“Urban Fabric” by artist Heidi Nam

Inspired by natural rock formations, grid patterns, and the constant evolution of urbanity, Heidi Nam’s collage and multi-media works explore the crossroad between the organic and the metropolitan. Nam’s enamorment of urban development is influenced by both personal and artistic experience, and it is reflected in both her work and her artistic process.

On a 2011 trip to her childhood home in Korea, Nam found the small village of her memory replaced by new development and modernity. Although in many cases the new had completely replaced the old, in some instances, new development was simply layered over the small village’s history. This melding of what was and what could be, paired with her fascination with scape, pattern, and repetition, serves as the fuel on the fire for Nam’s artistic experiment.

To create these pieces, Nam deconstructs her own silkscreen and woodblock prints, drawings, photos, and paintings, and reconstructs the fragments to form new, unique urban landscapes. This construction of the new from the old symbolizes the evolution of urban space. Nam’s multi-faceted work is layered with experience, depth, and variation.

– Devon D’Andrea
Gallery Exhibition Research Assistant

“The Tobacco Project”

A collaboration between Saint Joseph’s University, the U.S. Department of Health and Human Services, and the Philadelphia Department of Public Health, Get Healthy Philly.

Through our partnership with the U.S. Department of Health and Human Services, the Art Department at St. Joseph’s University, and Professor Ron Klein’s Appropriated Art course, we are transforming these products – initially intended for harm and deadly addiction – into works of art. Professor Klein’s students learn to manipulate everyday objects, using multiples and the technique of repetition to create something entirely new from something ordinary. In the past, they have worked with discarded books, q-tips, objects found in abundance at the dollar store, and now they are experimenting with tobacco products. They re-imagined these products, weaving them together in a visually compelling way, and created a series of wall-hangings that will draw in onlookers and surprise them as they come closer.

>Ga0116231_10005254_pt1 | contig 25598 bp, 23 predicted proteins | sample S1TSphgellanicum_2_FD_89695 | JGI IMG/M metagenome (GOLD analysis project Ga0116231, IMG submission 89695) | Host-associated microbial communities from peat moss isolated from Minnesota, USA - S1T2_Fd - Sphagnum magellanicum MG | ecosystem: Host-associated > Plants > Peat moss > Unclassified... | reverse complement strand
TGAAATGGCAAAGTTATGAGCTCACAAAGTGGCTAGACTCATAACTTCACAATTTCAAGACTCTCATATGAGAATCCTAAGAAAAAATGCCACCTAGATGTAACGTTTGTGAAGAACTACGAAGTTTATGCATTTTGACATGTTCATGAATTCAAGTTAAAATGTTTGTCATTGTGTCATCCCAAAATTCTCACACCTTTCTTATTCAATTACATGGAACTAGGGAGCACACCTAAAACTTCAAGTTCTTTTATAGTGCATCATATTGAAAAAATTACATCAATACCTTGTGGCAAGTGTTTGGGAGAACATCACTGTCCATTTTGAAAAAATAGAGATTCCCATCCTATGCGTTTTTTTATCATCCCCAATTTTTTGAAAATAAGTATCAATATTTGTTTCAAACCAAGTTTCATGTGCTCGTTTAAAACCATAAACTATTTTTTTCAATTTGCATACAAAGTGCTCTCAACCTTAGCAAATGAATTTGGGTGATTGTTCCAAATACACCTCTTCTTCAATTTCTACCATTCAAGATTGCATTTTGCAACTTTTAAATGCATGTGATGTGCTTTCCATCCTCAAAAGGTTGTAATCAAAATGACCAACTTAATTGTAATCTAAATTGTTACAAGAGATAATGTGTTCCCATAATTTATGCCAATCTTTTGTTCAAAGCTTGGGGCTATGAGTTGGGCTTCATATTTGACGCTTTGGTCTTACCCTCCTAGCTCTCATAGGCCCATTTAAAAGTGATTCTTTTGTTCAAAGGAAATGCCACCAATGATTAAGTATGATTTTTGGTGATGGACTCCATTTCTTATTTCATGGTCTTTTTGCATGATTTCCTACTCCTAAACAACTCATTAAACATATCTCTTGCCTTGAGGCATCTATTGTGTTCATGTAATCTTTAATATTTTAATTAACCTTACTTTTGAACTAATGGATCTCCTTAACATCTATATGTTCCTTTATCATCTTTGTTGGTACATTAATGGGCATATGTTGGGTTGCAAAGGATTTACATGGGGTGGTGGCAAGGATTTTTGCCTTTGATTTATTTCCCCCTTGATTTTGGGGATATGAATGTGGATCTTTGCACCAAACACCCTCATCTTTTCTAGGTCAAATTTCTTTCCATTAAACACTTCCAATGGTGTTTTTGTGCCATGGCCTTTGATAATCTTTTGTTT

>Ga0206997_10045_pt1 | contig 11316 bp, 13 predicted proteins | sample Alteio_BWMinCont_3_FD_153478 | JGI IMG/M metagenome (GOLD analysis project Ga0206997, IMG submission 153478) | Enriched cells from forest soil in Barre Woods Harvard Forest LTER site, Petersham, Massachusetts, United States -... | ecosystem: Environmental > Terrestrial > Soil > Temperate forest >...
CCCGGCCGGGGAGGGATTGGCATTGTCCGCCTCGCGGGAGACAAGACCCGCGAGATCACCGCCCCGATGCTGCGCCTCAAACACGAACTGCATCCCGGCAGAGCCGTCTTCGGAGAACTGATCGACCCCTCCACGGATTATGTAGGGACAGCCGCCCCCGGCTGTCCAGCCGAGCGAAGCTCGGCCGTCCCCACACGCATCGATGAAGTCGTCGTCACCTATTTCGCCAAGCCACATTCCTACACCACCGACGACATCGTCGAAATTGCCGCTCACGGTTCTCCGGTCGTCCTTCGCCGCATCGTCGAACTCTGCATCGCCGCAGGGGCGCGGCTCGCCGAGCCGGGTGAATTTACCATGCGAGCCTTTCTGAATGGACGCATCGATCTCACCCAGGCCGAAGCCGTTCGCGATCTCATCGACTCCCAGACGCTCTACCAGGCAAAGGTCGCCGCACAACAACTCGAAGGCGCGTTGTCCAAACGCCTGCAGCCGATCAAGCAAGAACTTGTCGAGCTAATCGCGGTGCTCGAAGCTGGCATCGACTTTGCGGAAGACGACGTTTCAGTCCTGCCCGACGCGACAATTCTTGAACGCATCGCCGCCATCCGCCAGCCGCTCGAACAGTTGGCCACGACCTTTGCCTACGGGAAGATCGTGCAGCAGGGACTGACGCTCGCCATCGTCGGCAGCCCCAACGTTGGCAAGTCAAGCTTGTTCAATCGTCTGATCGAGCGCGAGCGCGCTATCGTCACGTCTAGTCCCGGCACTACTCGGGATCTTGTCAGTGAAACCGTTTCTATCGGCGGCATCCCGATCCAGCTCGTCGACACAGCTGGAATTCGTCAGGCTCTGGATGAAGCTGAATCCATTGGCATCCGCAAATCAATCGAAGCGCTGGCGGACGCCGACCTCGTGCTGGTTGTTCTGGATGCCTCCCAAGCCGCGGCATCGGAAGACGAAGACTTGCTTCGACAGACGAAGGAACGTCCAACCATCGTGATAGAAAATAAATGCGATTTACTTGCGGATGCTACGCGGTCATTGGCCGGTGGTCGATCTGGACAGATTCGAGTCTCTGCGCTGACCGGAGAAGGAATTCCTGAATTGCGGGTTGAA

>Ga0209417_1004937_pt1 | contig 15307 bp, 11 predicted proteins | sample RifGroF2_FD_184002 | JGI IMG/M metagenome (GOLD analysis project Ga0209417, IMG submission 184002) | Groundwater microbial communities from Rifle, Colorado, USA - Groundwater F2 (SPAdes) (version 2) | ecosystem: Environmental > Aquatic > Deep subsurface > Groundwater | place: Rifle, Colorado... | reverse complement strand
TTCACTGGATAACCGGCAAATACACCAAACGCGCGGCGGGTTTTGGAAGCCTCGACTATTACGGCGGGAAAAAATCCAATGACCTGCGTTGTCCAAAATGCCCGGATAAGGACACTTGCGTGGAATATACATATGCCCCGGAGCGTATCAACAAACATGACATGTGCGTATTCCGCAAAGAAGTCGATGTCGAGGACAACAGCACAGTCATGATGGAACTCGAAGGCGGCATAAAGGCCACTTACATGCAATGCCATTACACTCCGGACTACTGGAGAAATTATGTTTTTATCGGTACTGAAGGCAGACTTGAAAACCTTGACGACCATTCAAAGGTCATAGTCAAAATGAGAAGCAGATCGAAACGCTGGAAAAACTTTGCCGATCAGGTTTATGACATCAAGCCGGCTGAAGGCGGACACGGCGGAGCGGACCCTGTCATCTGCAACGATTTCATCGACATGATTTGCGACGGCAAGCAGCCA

Art has the capacity to transform how we look at the world, how we interpret our environment, how we connect with others, and can be a powerful platform for spreading social justice messages. These pieces will provide a unique opportunity to address this life and death issue in our city, and an invaluable experience to join together the arts and public health.